Gold is flat in dollars and slightly higher in euros and British pounds. The pound is weaker after poor UK consumer sentiment figures underlined the risk of another UK recession. Global equities have remained reasonably robust despite the continuing drama in Washington regarding the debt ceiling negotiations.
Asian equities were quite resilient and only had marginal losses overnight (Nikkei -0.69%, Hang Seng -0.53%, STI +0.1% Shanghai -0.3%, Sensex -0.19%, Kospi -1.05%).
Similarly European equity indices while lower are reasonably robust despite the continuing political failure in Washington overnight to reach a deal. The FTSE is 1.02% lower and the CAC and DAX 1% and 1.4% lower respectively.
The Italian 10 year has risen to 5.91% and Irish 10 year yields have risen to 10.83%.
While US debt markets remain calm with little move up in yields, it must be remembered that the Federal Reserve has been buying US treasuries (with digitally created money) to lower overall interest rates and thus stimulate lending and this may be artificially depressing US interest rates.
A U.S. default remains highly unlikely - unless American politicians continue to play Russian roulette for the sake of power.
The more challenging and real risk is that posed by the coming downgrade or downgrades of US debt, the threat to the dollar as global reserve currency and continuing currency depreciation and debasement.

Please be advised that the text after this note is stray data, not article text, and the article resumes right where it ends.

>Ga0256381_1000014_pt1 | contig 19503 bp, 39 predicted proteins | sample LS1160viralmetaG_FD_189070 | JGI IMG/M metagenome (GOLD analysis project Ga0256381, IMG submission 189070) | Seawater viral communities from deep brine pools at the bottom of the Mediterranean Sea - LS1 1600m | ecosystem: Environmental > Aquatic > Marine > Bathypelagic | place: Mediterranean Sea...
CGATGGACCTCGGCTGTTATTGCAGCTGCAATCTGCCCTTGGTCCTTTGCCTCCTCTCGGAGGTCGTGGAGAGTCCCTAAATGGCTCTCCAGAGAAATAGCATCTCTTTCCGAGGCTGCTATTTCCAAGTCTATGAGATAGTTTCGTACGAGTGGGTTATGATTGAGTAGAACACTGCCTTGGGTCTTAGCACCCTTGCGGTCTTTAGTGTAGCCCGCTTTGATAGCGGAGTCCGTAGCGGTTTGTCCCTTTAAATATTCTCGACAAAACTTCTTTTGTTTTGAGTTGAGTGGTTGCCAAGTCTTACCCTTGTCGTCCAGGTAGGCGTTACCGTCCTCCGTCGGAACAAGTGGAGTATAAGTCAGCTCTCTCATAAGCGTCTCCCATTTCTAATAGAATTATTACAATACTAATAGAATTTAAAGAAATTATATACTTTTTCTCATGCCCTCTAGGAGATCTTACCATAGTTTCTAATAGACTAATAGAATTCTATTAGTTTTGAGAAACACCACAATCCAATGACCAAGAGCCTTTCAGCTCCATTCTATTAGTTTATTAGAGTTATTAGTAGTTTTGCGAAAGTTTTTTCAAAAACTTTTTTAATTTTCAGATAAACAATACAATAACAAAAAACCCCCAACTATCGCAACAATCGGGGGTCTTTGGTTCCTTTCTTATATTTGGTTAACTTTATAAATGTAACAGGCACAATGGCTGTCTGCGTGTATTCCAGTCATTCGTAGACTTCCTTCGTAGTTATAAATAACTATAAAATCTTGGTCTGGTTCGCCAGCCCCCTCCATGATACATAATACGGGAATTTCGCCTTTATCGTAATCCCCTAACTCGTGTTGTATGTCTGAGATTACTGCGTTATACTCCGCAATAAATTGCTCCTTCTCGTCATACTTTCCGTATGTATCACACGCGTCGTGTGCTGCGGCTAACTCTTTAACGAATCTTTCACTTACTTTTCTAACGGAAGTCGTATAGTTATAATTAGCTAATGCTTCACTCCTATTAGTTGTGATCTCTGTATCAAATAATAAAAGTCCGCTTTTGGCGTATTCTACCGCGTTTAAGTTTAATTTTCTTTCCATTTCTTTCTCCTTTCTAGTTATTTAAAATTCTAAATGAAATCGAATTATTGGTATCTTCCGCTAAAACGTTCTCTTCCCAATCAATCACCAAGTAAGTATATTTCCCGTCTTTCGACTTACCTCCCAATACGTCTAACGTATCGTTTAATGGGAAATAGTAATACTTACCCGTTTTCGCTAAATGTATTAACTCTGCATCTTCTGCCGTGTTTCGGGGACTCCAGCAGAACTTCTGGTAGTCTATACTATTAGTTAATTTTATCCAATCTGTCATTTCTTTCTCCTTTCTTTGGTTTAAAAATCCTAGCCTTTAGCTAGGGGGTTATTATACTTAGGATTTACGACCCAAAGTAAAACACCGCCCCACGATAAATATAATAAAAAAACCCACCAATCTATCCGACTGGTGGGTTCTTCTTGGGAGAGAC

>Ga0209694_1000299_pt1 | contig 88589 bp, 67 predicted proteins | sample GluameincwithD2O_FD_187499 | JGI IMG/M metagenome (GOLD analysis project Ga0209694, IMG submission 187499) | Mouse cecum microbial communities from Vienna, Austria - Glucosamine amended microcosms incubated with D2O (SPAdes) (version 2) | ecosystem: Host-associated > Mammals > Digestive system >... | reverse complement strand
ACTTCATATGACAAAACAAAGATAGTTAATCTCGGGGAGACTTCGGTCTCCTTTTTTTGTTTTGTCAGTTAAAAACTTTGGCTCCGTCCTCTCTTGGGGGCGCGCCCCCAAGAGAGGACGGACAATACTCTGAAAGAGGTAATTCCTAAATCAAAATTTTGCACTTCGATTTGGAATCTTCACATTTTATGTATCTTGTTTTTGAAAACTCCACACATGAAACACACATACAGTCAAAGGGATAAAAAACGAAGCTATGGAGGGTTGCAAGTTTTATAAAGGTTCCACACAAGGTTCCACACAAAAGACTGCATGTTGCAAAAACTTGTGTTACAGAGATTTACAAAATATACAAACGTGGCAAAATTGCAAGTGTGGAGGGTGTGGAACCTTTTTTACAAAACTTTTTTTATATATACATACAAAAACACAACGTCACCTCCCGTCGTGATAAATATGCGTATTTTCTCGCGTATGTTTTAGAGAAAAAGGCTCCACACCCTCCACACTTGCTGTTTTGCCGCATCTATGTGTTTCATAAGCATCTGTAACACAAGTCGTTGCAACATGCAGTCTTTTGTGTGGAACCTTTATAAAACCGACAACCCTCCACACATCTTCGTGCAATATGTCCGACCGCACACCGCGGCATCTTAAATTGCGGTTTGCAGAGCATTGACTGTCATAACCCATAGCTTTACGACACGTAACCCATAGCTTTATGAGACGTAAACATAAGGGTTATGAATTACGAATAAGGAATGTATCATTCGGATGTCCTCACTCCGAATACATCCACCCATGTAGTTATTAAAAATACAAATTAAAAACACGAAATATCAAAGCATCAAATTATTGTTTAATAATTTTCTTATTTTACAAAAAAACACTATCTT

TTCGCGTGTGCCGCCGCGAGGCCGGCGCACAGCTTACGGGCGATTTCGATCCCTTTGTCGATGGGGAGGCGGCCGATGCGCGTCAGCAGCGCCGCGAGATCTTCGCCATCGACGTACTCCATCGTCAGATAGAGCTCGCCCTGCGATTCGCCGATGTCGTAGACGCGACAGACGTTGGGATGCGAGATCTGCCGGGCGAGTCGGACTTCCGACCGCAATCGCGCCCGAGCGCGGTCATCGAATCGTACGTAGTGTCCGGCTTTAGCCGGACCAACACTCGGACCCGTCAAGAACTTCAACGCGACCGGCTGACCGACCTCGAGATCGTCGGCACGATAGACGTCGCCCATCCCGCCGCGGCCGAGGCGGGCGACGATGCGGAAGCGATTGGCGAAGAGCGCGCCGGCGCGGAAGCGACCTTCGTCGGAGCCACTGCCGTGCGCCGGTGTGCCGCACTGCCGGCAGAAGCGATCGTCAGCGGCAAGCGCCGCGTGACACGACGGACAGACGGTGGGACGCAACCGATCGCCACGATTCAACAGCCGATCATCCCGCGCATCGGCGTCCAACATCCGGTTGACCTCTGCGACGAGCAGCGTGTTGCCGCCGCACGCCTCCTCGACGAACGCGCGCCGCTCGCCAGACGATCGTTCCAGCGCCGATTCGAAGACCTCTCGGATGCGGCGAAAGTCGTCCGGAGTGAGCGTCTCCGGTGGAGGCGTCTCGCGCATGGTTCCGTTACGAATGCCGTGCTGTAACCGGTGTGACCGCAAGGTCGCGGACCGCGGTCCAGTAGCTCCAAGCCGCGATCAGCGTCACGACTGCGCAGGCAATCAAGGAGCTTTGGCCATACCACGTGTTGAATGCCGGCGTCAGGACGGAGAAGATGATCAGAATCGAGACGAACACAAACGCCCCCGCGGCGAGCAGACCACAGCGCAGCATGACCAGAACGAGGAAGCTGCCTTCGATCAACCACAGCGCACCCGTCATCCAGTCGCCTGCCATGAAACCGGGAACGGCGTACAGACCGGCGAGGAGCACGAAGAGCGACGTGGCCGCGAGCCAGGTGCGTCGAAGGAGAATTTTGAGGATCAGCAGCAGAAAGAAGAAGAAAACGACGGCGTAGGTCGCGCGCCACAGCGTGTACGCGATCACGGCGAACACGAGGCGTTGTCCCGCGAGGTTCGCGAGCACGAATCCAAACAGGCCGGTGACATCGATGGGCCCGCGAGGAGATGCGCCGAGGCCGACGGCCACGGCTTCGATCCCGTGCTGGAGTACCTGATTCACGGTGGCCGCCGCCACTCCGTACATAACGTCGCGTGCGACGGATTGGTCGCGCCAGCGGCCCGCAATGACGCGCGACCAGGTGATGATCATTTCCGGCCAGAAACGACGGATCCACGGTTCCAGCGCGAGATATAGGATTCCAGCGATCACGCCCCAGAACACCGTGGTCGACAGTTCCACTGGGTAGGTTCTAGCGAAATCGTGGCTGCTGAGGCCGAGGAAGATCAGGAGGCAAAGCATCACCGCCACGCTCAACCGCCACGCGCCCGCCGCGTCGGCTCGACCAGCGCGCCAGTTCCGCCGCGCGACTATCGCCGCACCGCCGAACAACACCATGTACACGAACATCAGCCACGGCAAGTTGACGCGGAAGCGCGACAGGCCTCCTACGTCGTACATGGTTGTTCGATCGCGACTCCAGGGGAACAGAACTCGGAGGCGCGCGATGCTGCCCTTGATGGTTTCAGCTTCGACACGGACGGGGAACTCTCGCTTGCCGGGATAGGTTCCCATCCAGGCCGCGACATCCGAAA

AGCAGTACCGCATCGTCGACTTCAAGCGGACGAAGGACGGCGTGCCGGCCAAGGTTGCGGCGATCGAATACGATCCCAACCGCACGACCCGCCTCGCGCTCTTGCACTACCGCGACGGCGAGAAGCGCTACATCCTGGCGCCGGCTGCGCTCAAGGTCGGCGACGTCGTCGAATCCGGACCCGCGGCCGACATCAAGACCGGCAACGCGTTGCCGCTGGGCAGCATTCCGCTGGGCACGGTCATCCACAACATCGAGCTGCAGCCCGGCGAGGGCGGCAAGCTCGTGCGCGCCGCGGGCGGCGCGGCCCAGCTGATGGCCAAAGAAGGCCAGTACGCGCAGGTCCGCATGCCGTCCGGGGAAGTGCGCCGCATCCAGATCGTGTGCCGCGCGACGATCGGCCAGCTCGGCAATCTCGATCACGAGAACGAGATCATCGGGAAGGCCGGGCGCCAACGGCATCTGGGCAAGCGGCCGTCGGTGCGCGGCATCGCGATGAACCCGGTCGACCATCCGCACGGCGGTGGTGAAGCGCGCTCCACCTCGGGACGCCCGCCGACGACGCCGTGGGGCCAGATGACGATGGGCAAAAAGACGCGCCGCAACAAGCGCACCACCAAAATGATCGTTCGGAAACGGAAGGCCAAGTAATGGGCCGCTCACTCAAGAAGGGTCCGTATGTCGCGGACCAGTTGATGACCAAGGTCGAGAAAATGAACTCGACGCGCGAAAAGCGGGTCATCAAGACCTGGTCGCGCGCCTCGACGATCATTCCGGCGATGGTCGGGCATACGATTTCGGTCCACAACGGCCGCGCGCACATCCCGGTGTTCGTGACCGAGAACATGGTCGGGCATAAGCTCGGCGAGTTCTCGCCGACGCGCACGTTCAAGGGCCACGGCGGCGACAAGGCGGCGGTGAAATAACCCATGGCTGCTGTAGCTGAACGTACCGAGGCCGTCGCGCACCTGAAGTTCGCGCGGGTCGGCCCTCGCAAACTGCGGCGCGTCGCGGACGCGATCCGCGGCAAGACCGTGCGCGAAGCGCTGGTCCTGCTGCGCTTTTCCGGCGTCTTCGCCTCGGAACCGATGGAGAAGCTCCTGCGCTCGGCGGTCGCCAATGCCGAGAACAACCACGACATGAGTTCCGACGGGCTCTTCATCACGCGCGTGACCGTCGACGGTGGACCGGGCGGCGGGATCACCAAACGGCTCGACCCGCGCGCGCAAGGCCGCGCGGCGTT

IMF Chief Warns America on Exorbitant Privilege
New IMF Chief Christine Lagarde has warned overnight that the global reserve currency status of the dollar is at risk due to the worrisome US debt debate.
Failure by the United States to raise the debt ceiling would likely lead to a decline in the U.S. dollar and raise doubts among those using it as a reserve currency, Lagarde said.
One of the consequences could be a decline of the dollar as a reserve currency and a dent in people's confidence in the dollar.
The U.S. currency has had an exorbitant privilege because it was the reserve currency that most central banks had, Lagarde said in an interview on PBS's Newshour yesterday. If there was a dent in this exorbitant privilege and the confidence that most people have towards the dollar, it would probably entail a decline of the dollar relative to other currencies.
The use of the exorbitant privilege phrase by the former French finance minister is important and not an accident.
It echoes the former French President, Charles de Gaulle's comment regarding the dollar being America's exorbitant privilege at a landmark press conference in 1965 that led to the end of the London gold pool or government cartel which attempted to keep the gold price fixed at $35 per ounce.
The Bretton Woods Agreement had conferred upon the U.S. significant economic and monetary advantages (which it enjoys to this day) when it was agreed that the US dollar would be the world's reserve currency replacing the British pound, which performed this function for over 100 years due to the classical gold standard.